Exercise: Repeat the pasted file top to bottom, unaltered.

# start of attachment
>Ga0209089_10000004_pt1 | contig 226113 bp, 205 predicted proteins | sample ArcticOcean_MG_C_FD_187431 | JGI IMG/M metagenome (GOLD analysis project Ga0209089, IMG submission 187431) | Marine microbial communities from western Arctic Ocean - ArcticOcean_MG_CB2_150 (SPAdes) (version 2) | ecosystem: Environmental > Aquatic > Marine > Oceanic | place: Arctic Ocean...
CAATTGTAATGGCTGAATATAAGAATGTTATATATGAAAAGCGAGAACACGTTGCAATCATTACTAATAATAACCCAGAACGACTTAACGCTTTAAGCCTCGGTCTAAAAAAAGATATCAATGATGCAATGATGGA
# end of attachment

>Ga0209089_10000004_pt1 | contig 226113 bp, 205 predicted proteins | sample ArcticOcean_MG_C_FD_187431 | JGI IMG/M metagenome (GOLD analysis project Ga0209089, IMG submission 187431) | Marine microbial communities from western Arctic Ocean - ArcticOcean_MG_CB2_150 (SPAdes) (version 2) | ecosystem: Environmental > Aquatic > Marine > Oceanic | place: Arctic Ocean...
CAATTGTAATGGCTGAATATAAGAATGTTATATATGAAAAGCGAGAACACGTTGCAATCATTACTAATAATAACCCAGAACGACTTAACGCTTTAAGCCTCGGTCTAAAAAAAGATATCAATGATGCAATGATGGA